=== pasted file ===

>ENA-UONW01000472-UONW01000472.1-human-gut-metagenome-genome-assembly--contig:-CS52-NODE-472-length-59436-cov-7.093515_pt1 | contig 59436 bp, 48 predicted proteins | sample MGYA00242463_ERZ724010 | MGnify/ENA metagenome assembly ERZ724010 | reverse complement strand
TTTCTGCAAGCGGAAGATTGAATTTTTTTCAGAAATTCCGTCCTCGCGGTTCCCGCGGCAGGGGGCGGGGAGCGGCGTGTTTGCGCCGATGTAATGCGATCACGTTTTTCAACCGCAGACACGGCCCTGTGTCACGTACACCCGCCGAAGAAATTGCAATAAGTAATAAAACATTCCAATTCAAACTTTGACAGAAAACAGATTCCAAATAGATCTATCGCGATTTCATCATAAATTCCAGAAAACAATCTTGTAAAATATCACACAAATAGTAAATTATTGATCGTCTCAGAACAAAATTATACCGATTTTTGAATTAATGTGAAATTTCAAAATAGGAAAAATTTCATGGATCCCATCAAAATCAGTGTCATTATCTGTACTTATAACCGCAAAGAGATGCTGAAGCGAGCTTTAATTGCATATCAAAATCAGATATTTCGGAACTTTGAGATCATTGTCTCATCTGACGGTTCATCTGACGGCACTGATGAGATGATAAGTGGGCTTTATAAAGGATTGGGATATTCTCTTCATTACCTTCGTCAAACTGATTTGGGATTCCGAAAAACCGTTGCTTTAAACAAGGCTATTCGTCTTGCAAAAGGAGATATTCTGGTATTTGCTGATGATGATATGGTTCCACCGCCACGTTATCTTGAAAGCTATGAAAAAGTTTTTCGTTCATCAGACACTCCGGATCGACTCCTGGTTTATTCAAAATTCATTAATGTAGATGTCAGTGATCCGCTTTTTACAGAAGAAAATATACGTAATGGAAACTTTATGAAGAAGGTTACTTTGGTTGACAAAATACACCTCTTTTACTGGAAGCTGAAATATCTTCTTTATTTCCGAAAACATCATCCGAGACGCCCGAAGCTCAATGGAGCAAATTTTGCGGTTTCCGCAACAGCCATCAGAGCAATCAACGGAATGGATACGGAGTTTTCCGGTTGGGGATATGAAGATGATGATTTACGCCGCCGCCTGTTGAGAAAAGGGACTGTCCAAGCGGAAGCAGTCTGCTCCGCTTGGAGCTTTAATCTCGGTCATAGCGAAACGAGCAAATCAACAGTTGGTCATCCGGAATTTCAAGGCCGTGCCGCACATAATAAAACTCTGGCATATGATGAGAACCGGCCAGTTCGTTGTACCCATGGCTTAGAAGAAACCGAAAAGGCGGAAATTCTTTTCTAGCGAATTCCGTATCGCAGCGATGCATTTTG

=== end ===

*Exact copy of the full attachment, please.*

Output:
>ENA-UONW01000472-UONW01000472.1-human-gut-metagenome-genome-assembly--contig:-CS52-NODE-472-length-59436-cov-7.093515_pt1 | contig 59436 bp, 48 predicted proteins | sample MGYA00242463_ERZ724010 | MGnify/ENA metagenome assembly ERZ724010 | reverse complement strand
TTTCTGCAAGCGGAAGATTGAATTTTTTTCAGAAATTCCGTCCTCGCGGTTCCCGCGGCAGGGGGCGGGGAGCGGCGTGTTTGCGCCGATGTAATGCGATCACGTTTTTCAACCGCAGACACGGCCCTGTGTCACGTACACCCGCCGAAGAAATTGCAATAAGTAATAAAACATTCCAATTCAAACTTTGACAGAAAACAGATTCCAAATAGATCTATCGCGATTTCATCATAAATTCCAGAAAACAATCTTGTAAAATATCACACAAATAGTAAATTATTGATCGTCTCAGAACAAAATTATACCGATTTTTGAATTAATGTGAAATTTCAAAATAGGAAAAATTTCATGGATCCCATCAAAATCAGTGTCATTATCTGTACTTATAACCGCAAAGAGATGCTGAAGCGAGCTTTAATTGCATATCAAAATCAGATATTTCGGAACTTTGAGATCATTGTCTCATCTGACGGTTCATCTGACGGCACTGATGAGATGATAAGTGGGCTTTATAAAGGATTGGGATATTCTCTTCATTACCTTCGTCAAACTGATTTGGGATTCCGAAAAACCGTTGCTTTAAACAAGGCTATTCGTCTTGCAAAAGGAGATATTCTGGTATTTGCTGATGATGATATGGTTCCACCGCCACGTTATCTTGAAAGCTATGAAAAAGTTTTTCGTTCATCAGACACTCCGGATCGACTCCTGGTTTATTCAAAATTCATTAATGTAGATGTCAGTGATCCGCTTTTTACAGAAGAAAATATACGTAATGGAAACTTTATGAAGAAGGTTACTTTGGTTGACAAAATACACCTCTTTTACTGGAAGCTGAAATATCTTCTTTATTTCCGAAAACATCATCCGAGACGCCCGAAGCTCAATGGAGCAAATTTTGCGGTTTCCGCAACAGCCATCAGAGCAATCAACGGAATGGATACGGAGTTTTCCGGTTGGGGATATGAAGATGATGATTTACGCCGCCGCCTGTTGAGAAAAGGGACTGTCCAAGCGGAAGCAGTCTGCTCCGCTTGGAGCTTTAATCTCGGTCATAGCGAAACGAGCAAATCAACAGTTGGTCATCCGGAATTTCAAGGCCGTGCCGCACATAATAAAACTCTGGCATATGATGAGAACCGGCCAGTTCGTTGTACCCATGGCTTAGAAGAAACCGAAAAGGCGGAAATTCTTTTCTAGCGAATTCCGTATCGCAGCGATGCATTTTG